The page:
Perches – plastics are best, but wood will be OK.  Care should be taken to let wooden perches dry completely for several hours each day if misting is done daily to discourage mildew.


Substrate material – paper towel or newspaper.  Paper substrate is inexpensive and easy to maintain.  Anything that holds too much moisture or doesn’t get replaced weekly (such as mulch) is a poor choice for chondros this young.

Caging – plastic tubs are still ideal for juvies, however most will do OK in a small display cage.  Be sure to decorate the cage with plastic or silk vines for hiding purposes.  Certainly live plants can be used by those capable of keeping them alive.


Temps – 80-86 deg F., with little to no night drop.  Babies and juvies tend to do better with stable constant temperatures.


Heating – heat tape (flex watt) or heat bulbs can be used for tubs, and bulbs or heat panels in display cages.  Be sure to invest in a good proportional thermostat controller.  Helix or Spyder Robotics are widely used brands.


Lighting – 12 hours on, 12 hours off, ideally on a regular timer.  Direct light isn’t necessary.


Perches – plastics are best, but wood will be OK.  Care should be taken to let wooden perches dry completely for several hours each day if misting is done daily to discourage mildew.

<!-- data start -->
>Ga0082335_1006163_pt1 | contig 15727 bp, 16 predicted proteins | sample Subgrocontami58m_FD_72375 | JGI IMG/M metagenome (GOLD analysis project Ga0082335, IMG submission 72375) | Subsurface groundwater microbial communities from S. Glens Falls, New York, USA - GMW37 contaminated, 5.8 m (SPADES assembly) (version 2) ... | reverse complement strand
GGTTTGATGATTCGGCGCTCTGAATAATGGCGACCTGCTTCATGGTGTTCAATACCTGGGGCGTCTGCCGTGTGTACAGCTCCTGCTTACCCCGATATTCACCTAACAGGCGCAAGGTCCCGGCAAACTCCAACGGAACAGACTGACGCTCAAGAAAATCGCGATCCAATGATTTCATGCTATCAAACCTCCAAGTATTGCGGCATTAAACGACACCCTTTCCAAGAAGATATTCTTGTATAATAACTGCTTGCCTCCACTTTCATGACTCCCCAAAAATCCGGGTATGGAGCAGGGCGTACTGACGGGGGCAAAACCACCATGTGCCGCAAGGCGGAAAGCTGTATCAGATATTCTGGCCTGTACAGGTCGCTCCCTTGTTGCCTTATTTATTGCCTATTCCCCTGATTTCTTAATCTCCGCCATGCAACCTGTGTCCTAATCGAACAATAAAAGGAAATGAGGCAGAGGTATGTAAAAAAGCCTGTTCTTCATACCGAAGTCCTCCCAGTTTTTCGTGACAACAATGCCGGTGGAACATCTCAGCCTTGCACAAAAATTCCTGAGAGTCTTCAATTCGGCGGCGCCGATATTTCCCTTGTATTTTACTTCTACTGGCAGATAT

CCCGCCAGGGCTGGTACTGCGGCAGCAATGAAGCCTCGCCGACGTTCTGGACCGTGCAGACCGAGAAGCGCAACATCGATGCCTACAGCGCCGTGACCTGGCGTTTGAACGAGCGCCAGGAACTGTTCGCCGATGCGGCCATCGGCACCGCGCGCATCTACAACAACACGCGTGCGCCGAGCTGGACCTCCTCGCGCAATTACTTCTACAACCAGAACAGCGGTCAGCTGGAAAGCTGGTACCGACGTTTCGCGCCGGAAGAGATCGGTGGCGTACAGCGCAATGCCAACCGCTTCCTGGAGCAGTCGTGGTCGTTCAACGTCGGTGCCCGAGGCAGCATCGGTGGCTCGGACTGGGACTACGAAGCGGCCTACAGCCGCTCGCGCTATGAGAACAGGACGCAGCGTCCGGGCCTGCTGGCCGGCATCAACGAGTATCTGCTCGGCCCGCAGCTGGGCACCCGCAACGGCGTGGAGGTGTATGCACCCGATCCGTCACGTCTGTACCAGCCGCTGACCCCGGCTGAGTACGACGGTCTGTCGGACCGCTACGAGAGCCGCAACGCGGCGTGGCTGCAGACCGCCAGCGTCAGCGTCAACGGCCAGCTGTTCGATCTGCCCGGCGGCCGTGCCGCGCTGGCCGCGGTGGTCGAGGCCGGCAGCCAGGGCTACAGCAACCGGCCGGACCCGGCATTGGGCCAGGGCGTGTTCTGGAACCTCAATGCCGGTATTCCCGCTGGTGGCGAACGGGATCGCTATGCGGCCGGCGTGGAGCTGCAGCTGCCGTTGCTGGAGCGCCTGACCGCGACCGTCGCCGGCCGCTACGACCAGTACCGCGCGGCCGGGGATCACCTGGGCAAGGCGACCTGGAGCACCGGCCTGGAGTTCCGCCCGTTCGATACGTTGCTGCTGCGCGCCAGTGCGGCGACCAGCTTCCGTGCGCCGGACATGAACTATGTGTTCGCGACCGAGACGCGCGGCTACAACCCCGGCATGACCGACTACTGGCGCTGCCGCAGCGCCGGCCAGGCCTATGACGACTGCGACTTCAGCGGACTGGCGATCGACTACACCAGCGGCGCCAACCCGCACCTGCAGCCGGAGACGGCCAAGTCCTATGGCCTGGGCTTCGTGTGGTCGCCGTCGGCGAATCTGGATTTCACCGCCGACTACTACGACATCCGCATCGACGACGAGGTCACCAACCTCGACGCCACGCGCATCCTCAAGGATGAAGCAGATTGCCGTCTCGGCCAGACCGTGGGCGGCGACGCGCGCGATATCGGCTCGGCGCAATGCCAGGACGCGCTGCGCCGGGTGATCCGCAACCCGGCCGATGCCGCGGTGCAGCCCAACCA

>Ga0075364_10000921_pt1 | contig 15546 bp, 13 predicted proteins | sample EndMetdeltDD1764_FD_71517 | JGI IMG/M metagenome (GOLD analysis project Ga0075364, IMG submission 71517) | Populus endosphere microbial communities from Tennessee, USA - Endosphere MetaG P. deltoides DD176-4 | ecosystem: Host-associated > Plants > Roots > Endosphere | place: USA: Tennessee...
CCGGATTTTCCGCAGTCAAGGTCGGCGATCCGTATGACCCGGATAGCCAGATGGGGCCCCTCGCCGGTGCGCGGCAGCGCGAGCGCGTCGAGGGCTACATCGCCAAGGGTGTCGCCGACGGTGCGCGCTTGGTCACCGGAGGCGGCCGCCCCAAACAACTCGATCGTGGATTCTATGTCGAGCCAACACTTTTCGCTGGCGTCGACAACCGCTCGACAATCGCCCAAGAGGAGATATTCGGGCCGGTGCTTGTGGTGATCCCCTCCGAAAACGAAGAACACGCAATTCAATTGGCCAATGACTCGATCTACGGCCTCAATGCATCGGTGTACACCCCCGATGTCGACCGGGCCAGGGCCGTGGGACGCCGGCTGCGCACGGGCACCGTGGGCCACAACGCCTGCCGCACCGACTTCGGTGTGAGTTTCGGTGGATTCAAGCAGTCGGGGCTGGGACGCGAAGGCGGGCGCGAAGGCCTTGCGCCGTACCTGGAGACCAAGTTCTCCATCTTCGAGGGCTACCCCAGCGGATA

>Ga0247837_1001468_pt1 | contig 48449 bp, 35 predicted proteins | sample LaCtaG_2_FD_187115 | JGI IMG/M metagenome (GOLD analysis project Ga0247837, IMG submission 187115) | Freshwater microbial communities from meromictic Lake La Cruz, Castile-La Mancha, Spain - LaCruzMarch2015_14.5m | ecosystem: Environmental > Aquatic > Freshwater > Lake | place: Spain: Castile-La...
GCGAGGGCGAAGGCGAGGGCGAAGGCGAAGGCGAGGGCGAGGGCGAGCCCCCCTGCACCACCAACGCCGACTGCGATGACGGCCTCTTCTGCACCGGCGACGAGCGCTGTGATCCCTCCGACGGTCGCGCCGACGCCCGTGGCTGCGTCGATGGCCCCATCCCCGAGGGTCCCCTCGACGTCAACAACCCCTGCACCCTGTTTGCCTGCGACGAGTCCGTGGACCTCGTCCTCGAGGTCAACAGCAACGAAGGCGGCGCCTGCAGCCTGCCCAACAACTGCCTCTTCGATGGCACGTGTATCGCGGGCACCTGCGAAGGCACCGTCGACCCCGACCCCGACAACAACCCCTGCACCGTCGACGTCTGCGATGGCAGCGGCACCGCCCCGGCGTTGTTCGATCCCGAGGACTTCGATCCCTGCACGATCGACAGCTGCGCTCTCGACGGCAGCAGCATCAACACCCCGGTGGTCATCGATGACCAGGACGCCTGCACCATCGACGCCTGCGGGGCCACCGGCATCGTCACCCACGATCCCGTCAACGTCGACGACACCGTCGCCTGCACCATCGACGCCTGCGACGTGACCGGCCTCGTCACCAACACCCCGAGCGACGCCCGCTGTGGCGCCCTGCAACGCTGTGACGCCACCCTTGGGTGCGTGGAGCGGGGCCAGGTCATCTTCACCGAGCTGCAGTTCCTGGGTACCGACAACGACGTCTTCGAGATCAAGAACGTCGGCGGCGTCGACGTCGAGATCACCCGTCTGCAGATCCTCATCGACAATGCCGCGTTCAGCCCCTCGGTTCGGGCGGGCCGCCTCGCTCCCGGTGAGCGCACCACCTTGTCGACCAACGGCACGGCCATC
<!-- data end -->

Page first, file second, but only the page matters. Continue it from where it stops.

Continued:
Substrate material – Newspaper or mulch.  Paper substrate is inexpensive and easy to maintain.  When using mulch, coconut husk variety is best.  Paper towels should be avoided.  Over zealous feeding responses could result in the chondro striking/wrapping/swallowing some portion of paper towel which can actually be fatal.

Caging – Adults are best housed in a larger caging appropriate for display.  While it is easy to think that chondros need lots of vertical space, that is not true.  A length to height ratio of 2 to 1 is ideal.  Cages that are too tall can be difficult to heat properly, and I have found that extra height to be generally unnecessary.  I keep my adults in cages that are about 20″ square on the ends, and 32″ long.